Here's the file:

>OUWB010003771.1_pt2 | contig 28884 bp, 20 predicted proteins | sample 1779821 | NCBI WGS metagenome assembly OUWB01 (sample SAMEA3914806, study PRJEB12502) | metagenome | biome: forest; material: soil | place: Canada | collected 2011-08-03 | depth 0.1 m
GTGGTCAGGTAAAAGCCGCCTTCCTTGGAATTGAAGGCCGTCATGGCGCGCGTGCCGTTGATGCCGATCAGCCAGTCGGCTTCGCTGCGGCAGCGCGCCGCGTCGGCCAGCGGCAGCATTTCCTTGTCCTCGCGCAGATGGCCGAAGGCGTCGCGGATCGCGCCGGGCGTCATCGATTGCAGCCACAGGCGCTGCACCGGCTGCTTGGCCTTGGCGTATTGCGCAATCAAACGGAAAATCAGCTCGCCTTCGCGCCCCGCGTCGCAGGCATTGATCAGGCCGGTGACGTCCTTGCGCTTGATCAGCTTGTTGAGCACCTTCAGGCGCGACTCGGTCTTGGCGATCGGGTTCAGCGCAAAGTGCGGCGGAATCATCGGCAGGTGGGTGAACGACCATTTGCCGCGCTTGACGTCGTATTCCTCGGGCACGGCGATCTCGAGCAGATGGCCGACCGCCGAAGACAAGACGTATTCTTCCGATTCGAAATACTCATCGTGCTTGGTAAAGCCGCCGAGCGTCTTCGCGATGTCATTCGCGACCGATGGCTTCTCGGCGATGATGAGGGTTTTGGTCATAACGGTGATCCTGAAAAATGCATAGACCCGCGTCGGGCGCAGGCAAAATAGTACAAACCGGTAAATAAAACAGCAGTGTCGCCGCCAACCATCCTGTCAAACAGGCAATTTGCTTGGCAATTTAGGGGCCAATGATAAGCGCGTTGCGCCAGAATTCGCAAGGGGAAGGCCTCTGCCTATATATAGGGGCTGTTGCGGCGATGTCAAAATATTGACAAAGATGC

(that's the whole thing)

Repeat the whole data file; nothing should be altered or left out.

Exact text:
>OUWB010003771.1_pt2 | contig 28884 bp, 20 predicted proteins | sample 1779821 | NCBI WGS metagenome assembly OUWB01 (sample SAMEA3914806, study PRJEB12502) | metagenome | biome: forest; material: soil | place: Canada | collected 2011-08-03 | depth 0.1 m
GTGGTCAGGTAAAAGCCGCCTTCCTTGGAATTGAAGGCCGTCATGGCGCGCGTGCCGTTGATGCCGATCAGCCAGTCGGCTTCGCTGCGGCAGCGCGCCGCGTCGGCCAGCGGCAGCATTTCCTTGTCCTCGCGCAGATGGCCGAAGGCGTCGCGGATCGCGCCGGGCGTCATCGATTGCAGCCACAGGCGCTGCACCGGCTGCTTGGCCTTGGCGTATTGCGCAATCAAACGGAAAATCAGCTCGCCTTCGCGCCCCGCGTCGCAGGCATTGATCAGGCCGGTGACGTCCTTGCGCTTGATCAGCTTGTTGAGCACCTTCAGGCGCGACTCGGTCTTGGCGATCGGGTTCAGCGCAAAGTGCGGCGGAATCATCGGCAGGTGGGTGAACGACCATTTGCCGCGCTTGACGTCGTATTCCTCGGGCACGGCGATCTCGAGCAGATGGCCGACCGCCGAAGACAAGACGTATTCTTCCGATTCGAAATACTCATCGTGCTTGGTAAAGCCGCCGAGCGTCTTCGCGATGTCATTCGCGACCGATGGCTTCTCGGCGATGATGAGGGTTTTGGTCATAACGGTGATCCTGAAAAATGCATAGACCCGCGTCGGGCGCAGGCAAAATAGTACAAACCGGTAAATAAAACAGCAGTGTCGCCGCCAACCATCCTGTCAAACAGGCAATTTGCTTGGCAATTTAGGGGCCAATGATAAGCGCGTTGCGCCAGAATTCGCAAGGGGAAGGCCTCTGCCTATATATAGGGGCTGTTGCGGCGATGTCAAAATATTGACAAAGATGC